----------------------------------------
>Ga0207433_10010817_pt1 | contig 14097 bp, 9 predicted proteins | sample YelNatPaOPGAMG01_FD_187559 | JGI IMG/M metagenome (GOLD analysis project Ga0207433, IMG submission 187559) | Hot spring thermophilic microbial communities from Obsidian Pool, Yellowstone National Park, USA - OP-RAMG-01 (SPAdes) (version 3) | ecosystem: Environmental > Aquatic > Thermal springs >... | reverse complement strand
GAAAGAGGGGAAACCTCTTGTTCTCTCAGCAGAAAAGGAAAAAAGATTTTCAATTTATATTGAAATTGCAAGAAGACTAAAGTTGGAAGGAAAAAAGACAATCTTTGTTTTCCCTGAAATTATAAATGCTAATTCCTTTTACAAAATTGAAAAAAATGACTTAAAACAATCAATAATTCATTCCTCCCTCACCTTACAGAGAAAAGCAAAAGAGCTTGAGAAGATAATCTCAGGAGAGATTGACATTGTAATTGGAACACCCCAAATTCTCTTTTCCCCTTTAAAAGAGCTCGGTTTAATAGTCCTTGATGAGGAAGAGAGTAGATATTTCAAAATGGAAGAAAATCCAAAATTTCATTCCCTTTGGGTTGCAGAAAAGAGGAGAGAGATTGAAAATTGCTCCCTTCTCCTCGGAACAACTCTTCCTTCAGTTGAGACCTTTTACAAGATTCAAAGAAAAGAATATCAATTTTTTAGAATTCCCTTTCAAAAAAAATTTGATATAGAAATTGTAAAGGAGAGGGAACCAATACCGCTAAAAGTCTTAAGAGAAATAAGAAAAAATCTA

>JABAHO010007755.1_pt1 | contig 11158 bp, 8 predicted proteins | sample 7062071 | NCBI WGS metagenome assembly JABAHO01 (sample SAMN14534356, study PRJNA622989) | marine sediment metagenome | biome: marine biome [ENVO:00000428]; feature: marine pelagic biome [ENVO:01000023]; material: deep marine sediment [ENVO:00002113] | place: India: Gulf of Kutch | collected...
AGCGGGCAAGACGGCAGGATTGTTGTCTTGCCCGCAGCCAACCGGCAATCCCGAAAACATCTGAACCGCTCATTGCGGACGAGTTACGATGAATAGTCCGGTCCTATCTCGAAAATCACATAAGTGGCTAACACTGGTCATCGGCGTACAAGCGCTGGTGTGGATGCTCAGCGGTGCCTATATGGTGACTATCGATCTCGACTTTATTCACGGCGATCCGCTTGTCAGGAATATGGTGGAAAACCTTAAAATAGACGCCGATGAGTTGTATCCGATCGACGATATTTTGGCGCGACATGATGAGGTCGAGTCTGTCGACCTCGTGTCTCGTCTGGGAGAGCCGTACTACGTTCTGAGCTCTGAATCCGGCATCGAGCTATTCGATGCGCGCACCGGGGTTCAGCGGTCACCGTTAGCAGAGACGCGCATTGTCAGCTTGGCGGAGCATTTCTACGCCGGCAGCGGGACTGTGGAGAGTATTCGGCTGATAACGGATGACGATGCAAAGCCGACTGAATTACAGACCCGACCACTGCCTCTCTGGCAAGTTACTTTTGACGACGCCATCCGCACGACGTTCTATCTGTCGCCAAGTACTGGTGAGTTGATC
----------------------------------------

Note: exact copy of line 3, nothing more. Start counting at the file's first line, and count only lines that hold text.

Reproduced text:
>JABAHO010007755.1_pt1 | contig 11158 bp, 8 predicted proteins | sample 7062071 | NCBI WGS metagenome assembly JABAHO01 (sample SAMN14534356, study PRJNA622989) | marine sediment metagenome | biome: marine biome [ENVO:00000428]; feature: marine pelagic biome [ENVO:01000023]; material: deep marine sediment [ENVO:00002113] | place: India: Gulf of Kutch | collected...